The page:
We have previously shown that population parameters of the trematode metacercariae of Clinostomum marginatum in black bass (Micropterus spp.) were closely correlated with each other with the exception of prevalence (Daly et al. 2007, Daly (2014). Crofton (1971) and Haynes and Nicholas (1963) published raw data on an acanthocephalan, (Polymorphus minutus) in an amphipod intermediate host collected on 6 different sites on a stream. That data was used herein to examine similar correlations, as with Clinostomum, to see if another helminth infection, in this case from a different phylum, also had similar descriptor relationships. Forty one regression analyses were done on parameter data from the populations of P. minutus as described by Crofton and Haynes and Nichols. Descriptors used were mean abundance and standard deviation, maximum number, prevalence, mean intensity and standard deviation, dispersion coefficient, and skewness and kurtosis (shape parameters of the population curves). Results showed that the parameters most usually reported to describe helminth infections were, as with Clinostomum, strongly correlated with each other. One difference being prevalence, in which P. minutus prevalence was significantly correlated with other parameters. Dispersion coefficients (standard deviation/mean) were independent (not significant) of an effect by the other parameters. Skewness and kurtosis were very highly correlated within the two population types (mean and mean intensity) but not with other descriptors. Since population parameters are important in the description of parasitic infections, it would seem that more data on more helminths are needed to determine if this proportionality is a universal phenomenon of stochastic and random helminth infections or just coincidentally found in C. marginatum and P. minutus juvenile infections.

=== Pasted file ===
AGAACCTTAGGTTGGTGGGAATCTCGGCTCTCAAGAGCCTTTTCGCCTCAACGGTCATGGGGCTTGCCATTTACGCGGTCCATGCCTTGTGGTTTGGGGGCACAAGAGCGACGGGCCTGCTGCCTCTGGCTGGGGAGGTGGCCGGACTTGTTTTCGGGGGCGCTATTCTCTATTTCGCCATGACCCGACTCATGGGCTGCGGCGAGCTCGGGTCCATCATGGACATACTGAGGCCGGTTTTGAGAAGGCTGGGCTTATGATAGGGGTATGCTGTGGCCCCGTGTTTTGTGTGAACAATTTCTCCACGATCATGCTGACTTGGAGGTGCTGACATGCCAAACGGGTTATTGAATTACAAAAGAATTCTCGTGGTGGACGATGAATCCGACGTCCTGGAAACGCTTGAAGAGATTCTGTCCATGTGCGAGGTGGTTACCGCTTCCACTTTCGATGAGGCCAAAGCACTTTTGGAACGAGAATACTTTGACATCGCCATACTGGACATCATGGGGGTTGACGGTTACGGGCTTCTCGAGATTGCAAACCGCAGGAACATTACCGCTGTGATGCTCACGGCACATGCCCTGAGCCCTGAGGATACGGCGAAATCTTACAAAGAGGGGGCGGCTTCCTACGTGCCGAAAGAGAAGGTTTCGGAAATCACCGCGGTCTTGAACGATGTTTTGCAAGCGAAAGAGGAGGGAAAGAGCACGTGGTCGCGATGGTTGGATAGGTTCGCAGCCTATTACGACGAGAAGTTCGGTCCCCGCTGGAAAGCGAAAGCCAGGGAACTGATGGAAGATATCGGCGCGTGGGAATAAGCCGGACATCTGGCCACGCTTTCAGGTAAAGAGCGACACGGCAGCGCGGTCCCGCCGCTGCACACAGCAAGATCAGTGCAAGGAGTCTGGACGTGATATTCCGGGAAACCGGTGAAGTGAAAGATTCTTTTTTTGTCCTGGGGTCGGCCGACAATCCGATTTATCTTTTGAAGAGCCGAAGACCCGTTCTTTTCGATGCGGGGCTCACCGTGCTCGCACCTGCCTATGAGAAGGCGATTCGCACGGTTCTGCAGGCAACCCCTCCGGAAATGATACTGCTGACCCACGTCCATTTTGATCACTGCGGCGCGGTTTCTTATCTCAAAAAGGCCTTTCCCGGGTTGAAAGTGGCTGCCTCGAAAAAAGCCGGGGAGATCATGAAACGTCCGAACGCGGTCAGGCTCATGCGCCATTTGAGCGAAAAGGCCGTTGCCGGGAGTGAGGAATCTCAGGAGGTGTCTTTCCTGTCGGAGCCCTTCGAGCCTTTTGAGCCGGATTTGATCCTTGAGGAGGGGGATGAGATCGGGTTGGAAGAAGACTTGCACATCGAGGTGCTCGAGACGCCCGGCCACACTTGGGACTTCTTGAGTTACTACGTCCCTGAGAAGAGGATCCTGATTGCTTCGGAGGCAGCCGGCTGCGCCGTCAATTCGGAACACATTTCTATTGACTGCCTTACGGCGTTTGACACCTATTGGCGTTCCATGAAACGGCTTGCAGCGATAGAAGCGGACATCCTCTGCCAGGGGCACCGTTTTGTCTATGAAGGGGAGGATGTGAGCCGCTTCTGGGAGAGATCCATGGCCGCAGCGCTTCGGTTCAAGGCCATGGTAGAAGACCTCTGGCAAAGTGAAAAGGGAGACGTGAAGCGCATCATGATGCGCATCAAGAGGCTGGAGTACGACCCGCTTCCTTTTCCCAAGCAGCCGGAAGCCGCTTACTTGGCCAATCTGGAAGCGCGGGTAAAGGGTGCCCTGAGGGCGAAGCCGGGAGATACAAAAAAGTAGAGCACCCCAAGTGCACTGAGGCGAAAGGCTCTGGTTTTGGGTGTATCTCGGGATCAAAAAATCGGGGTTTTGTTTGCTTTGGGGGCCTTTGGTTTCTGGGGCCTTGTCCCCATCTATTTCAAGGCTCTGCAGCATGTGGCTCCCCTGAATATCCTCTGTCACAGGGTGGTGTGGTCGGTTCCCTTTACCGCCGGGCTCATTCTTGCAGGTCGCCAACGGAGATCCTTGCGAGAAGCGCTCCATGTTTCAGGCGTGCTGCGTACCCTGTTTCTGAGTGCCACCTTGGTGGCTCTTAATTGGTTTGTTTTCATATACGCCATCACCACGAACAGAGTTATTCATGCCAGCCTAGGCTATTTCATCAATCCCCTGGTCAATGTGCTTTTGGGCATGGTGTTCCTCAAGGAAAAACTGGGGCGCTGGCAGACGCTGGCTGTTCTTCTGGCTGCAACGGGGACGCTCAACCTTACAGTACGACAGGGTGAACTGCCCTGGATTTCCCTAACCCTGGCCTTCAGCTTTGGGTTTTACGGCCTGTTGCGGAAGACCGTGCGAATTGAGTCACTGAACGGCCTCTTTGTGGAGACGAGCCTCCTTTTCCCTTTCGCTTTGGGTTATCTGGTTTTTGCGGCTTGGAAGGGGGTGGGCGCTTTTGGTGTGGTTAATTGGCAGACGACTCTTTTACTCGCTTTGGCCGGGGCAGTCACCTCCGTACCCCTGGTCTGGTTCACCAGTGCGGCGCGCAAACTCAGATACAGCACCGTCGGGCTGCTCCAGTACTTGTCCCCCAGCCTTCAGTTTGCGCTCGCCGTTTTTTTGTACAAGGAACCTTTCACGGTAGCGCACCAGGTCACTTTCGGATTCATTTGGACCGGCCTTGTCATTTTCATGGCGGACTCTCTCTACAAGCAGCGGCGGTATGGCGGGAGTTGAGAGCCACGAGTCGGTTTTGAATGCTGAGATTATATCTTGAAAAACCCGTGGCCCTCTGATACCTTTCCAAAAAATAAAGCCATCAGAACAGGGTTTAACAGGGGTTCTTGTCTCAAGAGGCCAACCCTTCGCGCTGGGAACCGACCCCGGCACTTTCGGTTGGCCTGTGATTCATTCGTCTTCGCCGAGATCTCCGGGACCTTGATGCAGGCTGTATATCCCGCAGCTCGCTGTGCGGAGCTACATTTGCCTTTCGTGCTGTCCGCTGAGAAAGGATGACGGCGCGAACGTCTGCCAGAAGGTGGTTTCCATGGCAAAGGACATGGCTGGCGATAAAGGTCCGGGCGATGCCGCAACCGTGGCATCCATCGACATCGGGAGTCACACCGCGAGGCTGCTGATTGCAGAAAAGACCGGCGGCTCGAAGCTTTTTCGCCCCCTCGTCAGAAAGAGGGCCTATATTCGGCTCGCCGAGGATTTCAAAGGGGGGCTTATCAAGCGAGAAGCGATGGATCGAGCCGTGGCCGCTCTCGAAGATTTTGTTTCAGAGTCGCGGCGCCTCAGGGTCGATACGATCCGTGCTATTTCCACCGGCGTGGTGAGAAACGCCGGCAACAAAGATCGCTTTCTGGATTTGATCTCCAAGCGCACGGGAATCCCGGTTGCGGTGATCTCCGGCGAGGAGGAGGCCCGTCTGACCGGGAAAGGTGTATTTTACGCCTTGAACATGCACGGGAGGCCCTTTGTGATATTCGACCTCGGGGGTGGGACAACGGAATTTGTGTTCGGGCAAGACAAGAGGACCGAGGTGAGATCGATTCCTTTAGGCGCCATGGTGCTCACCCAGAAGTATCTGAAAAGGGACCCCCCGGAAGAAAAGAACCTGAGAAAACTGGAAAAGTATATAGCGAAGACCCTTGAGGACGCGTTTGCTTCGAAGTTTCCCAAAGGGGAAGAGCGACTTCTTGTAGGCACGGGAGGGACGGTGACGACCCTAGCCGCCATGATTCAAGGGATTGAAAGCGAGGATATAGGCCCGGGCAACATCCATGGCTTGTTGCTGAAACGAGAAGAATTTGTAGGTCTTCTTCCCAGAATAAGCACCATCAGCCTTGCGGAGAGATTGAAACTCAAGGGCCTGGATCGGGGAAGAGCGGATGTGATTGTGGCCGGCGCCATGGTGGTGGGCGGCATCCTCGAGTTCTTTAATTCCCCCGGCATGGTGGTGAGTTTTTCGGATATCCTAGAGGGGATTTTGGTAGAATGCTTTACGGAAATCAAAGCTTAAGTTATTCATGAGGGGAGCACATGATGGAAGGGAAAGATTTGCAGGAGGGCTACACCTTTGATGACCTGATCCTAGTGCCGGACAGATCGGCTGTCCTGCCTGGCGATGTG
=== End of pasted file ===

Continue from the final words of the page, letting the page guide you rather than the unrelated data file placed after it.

Daly, J. J. Sr. and Wagner, K.
"Proportionality Between Population Descriptors (Covariables) in an Aggregated Acanthocephalan (Helminth) Infection of a Microcrustacean: Crofton Revisited,"
Journal of the Arkansas Academy of Science: Vol. 70
, Article 15.
Available at: http://scholarworks.uark.edu/jaas/vol70/iss1/15